Migrating BTRFS Subvolumes locally

Migrating BTRFS Subvolumes locally

This post will focus on moving a BTRFS file system from loopback file to a mounted BTRFS subvolume on a local file system.

The Scenario

A server has BTRFS as it's root file system and is being used with systemd-nspawn. While this server has been online for several months it was only recently discovered that the containers running on the host were being executed out of a loopback file which was formatted BTRFS. The loopback file is created automatically by systemd when /var/lib/machines does not exist and/or is not a BTRFS subvolume.

The mission

Move the containers from the loopback file system to the locally mounted subvolume which will improve general container performance and ensure we're not bound the limitations of the loopback file. The stretch goal is to have less than 10 minutes of downtime.

Container Stop

To begin the maintenance the containers must all be stopped. This can be done with the following loop which will invoke systemctl to stop all of the containers. The systemd-escape command is used in conjunction with the container name to ensure all non-standard characters are properly escaped.

for i in $(machinectl list-images | awk '{print $1}'); do
  systemctl stop $(systemd-escape --template=systemd-nspawn@.service $i)

Once all of the containers are stopped, unmount the container path /var/lib/machines and remount it elsewhere, for the purpose of this post the new temporary location will be /mnt.

umount /var/lib/machines
mount -t btrfs /var/lib/machines.raw /mnt

Subvolume Create

Next, create the new subvolume which will be used for the container workloads. This new subvolume will be a system level subvolume (child of the root file system) and will eventually be mounted at /var/lib/machines.

btrfs subvolume create /@machines
Mounting the subvolume

For a complete overview on mounting subvolumes, have a look here. This next command mounts the root disk with the new subvolume specified as an option.

Remember to change the XXXXXXXX-XXXX-XXXX-XXXX-XXXXXXXXXXXX UUID to the actual UUID of the local block device.

# Ensure the target directory exists
mkdir -p /var/lib/machines
# Mount the subvolume
mount -t btrfs -o defaults,noatime,nodiratime,compress=lzo,commit=120,space_cache=v2,subvol=@machines /dev/disk/by-uuid/XXXXXXXX-XXXX-XXXX-XXXX-XXXXXXXXXXXX /var/lib/machines

Preparing the Original Subvolumes

Before the original subvolumes can be sent to their new home they must be marked read-only. To mark these subvolumes read-only the btrfs property command will be used. The following loop will iterate over all of the subvolumes and mark them read-only.

for i in $(ls -1 /mnt/); do
  btrfs property set -ts /mnt/$i ro true

Transfering the Subvolumes

With everything prepared, its time to transfer the original subvolumes to their new home. This process is done via the btrfs send and btrfs receive commands through a pipe. This loop will send all of the subvolumes over to the new location.

Be aware, sending the subvolumes from one place crosses a file system boundary and can take some time, have patience.

for i in $(ls -1 /mnt/); do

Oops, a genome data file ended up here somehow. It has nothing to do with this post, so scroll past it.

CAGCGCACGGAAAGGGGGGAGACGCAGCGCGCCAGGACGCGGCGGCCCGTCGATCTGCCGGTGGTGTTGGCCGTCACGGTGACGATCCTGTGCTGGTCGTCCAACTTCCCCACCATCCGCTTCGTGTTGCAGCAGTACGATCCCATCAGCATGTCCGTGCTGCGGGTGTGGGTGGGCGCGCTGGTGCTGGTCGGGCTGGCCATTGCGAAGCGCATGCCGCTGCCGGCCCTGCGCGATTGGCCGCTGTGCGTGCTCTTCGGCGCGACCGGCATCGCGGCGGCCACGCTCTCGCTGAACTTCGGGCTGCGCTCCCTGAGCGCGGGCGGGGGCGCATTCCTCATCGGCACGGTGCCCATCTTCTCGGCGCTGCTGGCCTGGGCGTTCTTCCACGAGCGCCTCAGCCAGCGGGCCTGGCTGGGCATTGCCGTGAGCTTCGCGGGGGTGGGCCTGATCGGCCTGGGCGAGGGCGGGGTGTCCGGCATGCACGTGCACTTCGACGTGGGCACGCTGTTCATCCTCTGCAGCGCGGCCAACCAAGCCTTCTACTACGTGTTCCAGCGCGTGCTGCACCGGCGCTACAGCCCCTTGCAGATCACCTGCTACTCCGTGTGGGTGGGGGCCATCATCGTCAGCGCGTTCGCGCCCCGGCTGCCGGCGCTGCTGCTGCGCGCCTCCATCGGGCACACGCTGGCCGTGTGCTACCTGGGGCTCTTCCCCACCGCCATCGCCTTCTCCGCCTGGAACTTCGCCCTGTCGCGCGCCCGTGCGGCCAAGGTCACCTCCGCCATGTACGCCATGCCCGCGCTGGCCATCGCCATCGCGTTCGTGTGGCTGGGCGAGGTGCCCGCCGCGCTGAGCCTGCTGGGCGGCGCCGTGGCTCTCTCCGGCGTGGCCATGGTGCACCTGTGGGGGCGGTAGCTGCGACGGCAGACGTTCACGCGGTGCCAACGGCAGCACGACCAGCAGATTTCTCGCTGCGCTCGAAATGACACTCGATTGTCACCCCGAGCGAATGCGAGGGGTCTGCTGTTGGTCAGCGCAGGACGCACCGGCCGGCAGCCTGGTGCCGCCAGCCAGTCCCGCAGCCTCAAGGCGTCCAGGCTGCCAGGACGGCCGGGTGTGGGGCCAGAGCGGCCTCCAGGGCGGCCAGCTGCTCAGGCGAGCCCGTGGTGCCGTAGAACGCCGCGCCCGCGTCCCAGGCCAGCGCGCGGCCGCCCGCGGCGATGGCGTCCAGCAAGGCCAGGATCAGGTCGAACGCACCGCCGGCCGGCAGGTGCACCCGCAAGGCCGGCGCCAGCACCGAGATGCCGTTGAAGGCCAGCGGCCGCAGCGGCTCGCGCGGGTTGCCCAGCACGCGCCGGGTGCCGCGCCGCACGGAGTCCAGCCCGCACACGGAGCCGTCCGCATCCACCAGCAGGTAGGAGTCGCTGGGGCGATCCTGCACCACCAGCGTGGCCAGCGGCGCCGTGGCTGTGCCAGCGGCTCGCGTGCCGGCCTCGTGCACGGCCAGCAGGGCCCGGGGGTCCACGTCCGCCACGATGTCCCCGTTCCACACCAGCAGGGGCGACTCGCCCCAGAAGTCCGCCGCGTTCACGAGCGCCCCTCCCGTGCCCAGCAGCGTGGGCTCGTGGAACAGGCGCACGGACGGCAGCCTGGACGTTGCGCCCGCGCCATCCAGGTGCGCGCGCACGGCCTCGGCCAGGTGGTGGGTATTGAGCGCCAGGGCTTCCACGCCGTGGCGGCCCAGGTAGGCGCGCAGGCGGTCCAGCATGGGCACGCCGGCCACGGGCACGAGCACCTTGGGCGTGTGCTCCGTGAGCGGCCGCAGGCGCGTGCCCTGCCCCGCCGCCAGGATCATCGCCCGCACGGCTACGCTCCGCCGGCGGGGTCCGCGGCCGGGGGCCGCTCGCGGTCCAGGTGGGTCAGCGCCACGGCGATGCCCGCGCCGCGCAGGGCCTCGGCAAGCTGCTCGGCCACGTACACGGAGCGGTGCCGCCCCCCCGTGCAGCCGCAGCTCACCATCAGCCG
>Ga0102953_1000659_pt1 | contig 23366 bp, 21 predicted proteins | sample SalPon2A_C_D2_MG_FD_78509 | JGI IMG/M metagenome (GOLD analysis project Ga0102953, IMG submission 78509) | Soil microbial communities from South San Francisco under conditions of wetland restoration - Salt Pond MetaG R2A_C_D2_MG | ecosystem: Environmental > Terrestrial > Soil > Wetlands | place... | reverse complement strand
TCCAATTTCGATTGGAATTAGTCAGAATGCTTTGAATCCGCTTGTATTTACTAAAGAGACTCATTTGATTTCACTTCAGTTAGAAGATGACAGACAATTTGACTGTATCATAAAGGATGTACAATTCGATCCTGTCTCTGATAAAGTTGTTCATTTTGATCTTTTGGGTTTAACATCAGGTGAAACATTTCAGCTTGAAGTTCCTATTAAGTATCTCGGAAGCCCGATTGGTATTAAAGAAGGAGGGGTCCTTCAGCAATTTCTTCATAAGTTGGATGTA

btrfs send /mnt/$i | btrfs receive /var/lib/machines/

Before the containers can resume their normal workloads, the newly transfered subvolumes need to be marked read-write. Once again the btrfs property command will be used to reset the read-only flag.

for i in $(ls -1 /var/lib/machines); do
  btrfs property set -ts /var/lib/machines/$i ro false

Restart the Containers and Cleanup

With all of the transfers complete it's time to resume the container workloads on the host. This loop will list all of the container images and invoke the systemctl command to start the containers. The container names will be escaped using systemd-escape to ensure we're escaping everything properly.

for i in $(machinectl list-images | awk '{print $1}'); do
  systemctl start $(systemd-escape --template=systemd-nspawn@.service $i)

Assuming all containers were started and the workloads resumed successfully, umount the old loopback file and remove it.

umount /mnt
rm /var/lib/machines.raw

Making the Subvolume mounts persistent

Because the newly created @machines subvolume will be mounted, it will need to be made persistent and available on boot. This can be done in two ways, the systemd style or the fstab style. Both are perfectly valid.

systemd style

The file to be modified or created for systemd mounts will need to be at this location /etc/systemd/system/var-lib-machines.mount and contain the following lines.

Remember to change the XXXXXXXX-XXXX-XXXX-XXXX-XXXXXXXXXXXX UUID to the actual UUID of the local block device.

Description=Auto mount for /var/lib/machines


fstab style

Updating the local fstab file is the most common (legacy) way to create persistent mounts. Simply updating the /etc/fstab file with the following content will be all that's needed.

Remember to change the XXXXXXXX-XXXX-XXXX-XXXX-XXXXXXXXXXXX UUID to the actual UUID of the local block device.

UUID=XXXXXXXX-XXXX-XXXX-XXXX-XXXXXXXXXXXX /var/lib/machines  btrfs  defaults,noatime,nodiratime,compress=lzo,commit=120,space_cache=v2,subvol=@machines 0 0

That's all folks

It's my hope this simple post shines a light on some many capabilities found with BTRFS and nspawn and how they can be used to your advantage in real operational environments. If you liked this post or have questions reach out, hit me up on Twitter, Linked-in or IRC. Until next time!